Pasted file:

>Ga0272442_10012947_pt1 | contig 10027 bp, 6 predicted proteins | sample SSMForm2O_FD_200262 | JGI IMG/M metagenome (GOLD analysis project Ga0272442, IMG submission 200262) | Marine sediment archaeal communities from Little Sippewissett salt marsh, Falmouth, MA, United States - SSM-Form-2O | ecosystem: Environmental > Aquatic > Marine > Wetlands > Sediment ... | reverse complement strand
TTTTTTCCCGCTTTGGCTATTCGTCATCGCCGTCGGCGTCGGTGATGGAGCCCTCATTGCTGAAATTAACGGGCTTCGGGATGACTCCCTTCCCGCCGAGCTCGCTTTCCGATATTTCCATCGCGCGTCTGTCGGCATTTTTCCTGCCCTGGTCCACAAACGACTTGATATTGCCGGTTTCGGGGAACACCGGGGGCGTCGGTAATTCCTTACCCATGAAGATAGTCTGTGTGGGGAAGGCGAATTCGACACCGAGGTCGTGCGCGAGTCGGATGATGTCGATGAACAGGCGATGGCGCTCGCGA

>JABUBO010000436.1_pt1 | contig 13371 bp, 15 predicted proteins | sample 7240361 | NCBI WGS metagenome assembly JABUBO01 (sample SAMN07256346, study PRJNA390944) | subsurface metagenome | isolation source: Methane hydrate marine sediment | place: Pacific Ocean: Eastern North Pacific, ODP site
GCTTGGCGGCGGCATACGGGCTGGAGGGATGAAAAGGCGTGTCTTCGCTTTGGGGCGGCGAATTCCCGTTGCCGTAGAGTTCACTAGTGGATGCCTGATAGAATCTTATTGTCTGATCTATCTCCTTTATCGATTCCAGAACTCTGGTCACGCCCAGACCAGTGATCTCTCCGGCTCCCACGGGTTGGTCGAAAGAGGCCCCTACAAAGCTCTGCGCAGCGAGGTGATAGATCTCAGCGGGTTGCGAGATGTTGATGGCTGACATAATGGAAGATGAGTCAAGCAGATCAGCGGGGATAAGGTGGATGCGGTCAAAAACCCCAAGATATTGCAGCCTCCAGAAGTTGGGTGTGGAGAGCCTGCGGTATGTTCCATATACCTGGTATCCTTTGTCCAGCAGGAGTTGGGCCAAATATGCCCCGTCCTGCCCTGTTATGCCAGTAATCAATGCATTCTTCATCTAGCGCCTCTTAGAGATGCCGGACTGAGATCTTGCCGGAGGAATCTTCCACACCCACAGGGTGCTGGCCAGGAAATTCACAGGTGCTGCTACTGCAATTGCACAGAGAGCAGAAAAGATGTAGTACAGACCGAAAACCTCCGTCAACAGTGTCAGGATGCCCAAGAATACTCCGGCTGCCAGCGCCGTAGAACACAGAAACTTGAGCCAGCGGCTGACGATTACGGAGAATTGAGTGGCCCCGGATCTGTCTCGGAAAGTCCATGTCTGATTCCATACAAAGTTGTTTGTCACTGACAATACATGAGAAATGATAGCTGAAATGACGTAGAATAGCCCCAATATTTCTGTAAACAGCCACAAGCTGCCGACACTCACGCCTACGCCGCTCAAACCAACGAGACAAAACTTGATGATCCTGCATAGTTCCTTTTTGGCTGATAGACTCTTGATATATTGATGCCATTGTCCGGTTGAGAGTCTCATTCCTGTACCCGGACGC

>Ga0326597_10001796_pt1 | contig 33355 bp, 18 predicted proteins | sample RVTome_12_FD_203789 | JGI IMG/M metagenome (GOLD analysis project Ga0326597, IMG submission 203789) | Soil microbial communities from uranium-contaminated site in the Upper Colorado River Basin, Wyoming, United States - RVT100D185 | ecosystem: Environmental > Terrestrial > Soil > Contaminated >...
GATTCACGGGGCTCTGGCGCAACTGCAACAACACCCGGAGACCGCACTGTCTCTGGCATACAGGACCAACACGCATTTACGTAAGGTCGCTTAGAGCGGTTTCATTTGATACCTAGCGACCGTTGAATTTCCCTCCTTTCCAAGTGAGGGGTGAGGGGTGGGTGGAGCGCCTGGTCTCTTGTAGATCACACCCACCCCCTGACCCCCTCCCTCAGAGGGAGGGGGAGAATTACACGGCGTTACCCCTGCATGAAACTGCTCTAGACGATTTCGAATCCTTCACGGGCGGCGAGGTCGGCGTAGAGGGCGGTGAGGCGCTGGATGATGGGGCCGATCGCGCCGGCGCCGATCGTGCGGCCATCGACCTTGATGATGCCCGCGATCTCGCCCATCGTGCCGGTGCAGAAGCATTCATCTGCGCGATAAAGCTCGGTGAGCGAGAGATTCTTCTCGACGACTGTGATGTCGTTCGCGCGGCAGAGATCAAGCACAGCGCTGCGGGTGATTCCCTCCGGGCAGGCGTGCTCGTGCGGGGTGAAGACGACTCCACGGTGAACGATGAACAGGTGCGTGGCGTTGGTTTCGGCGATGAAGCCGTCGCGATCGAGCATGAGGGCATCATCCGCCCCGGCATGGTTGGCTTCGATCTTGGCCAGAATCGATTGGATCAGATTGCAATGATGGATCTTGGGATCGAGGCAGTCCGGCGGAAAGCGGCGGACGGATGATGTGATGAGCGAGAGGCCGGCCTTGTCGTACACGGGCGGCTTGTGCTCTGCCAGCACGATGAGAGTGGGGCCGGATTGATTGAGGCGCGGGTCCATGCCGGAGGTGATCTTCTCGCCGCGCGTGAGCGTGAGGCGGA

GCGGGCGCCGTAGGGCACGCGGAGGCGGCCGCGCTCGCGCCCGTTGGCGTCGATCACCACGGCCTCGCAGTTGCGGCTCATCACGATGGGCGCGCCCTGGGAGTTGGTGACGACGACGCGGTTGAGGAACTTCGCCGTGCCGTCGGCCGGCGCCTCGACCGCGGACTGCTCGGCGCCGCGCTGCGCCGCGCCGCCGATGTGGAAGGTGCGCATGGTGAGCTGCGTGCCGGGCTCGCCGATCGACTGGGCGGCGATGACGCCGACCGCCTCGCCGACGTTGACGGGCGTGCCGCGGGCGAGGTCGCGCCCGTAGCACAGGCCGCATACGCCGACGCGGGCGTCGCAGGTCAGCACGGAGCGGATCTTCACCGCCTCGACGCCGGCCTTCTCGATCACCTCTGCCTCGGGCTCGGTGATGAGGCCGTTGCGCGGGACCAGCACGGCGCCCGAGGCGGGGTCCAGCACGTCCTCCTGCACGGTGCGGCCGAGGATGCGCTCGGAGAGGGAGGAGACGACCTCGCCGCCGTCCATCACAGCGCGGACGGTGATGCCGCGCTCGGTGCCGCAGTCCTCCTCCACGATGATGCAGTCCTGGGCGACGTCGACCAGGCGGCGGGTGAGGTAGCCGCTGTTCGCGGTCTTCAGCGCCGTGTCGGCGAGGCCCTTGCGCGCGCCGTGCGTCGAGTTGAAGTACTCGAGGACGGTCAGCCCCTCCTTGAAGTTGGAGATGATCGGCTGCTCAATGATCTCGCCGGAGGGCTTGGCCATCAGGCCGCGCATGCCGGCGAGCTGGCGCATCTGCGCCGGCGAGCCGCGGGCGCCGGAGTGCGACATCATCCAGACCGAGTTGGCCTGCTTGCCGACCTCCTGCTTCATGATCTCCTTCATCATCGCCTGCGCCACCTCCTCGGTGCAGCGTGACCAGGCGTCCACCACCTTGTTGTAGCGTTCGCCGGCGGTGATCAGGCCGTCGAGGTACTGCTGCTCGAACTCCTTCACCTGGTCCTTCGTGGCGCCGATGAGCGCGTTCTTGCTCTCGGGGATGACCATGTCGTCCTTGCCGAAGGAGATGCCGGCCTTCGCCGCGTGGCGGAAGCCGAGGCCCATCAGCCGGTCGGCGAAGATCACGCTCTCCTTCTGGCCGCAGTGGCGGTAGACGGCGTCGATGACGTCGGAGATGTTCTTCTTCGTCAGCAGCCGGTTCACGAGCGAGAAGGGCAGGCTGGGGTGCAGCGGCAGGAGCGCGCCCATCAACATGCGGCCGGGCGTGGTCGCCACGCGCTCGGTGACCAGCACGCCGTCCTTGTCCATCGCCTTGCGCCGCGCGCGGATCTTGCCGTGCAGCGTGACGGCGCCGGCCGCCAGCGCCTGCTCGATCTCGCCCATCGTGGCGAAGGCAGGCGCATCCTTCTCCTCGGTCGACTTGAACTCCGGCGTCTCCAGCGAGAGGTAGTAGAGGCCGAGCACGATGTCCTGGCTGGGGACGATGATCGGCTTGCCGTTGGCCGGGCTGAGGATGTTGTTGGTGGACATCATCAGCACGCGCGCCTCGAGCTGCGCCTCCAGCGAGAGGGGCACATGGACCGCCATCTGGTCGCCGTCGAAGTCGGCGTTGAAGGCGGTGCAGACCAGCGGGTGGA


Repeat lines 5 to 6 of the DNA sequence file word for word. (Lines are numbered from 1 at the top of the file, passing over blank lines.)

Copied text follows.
>Ga0326597_10001796_pt1 | contig 33355 bp, 18 predicted proteins | sample RVTome_12_FD_203789 | JGI IMG/M metagenome (GOLD analysis project Ga0326597, IMG submission 203789) | Soil microbial communities from uranium-contaminated site in the Upper Colorado River Basin, Wyoming, United States - RVT100D185 | ecosystem: Environmental > Terrestrial > Soil > Contaminated >...
GATTCACGGGGCTCTGGCGCAACTGCAACAACACCCGGAGACCGCACTGTCTCTGGCATACAGGACCAACACGCATTTACGTAAGGTCGCTTAGAGCGGTTTCATTTGATACCTAGCGACCGTTGAATTTCCCTCCTTTCCAAGTGAGGGGTGAGGGGTGGGTGGAGCGCCTGGTCTCTTGTAGATCACACCCACCCCCTGACCCCCTCCCTCAGAGGGAGGGGGAGAATTACACGGCGTTACCCCTGCATGAAACTGCTCTAGACGATTTCGAATCCTTCACGGGCGGCGAGGTCGGCGTAGAGGGCGGTGAGGCGCTGGATGATGGGGCCGATCGCGCCGGCGCCGATCGTGCGGCCATCGACCTTGATGATGCCCGCGATCTCGCCCATCGTGCCGGTGCAGAAGCATTCATCTGCGCGATAAAGCTCGGTGAGCGAGAGATTCTTCTCGACGACTGTGATGTCGTTCGCGCGGCAGAGATCAAGCACAGCGCTGCGGGTGATTCCCTCCGGGCAGGCGTGCTCGTGCGGGGTGAAGACGACTCCACGGTGAACGATGAACAGGTGCGTGGCGTTGGTTTCGGCGATGAAGCCGTCGCGATCGAGCATGAGGGCATCATCCGCCCCGGCATGGTTGGCTTCGATCTTGGCCAGAATCGATTGGATCAGATTGCAATGATGGATCTTGGGATCGAGGCAGTCCGGCGGAAAGCGGCGGACGGATGATGTGATGAGCGAGAGGCCGGCCTTGTCGTACACGGGCGGCTTGTGCTCTGCCAGCACGATGAGAGTGGGGCCGGATTGATTGAGGCGCGGGTCCATGCCGGAGGTGATCTTCTCGCCGCGCGTGAGCGTGAGGCGGA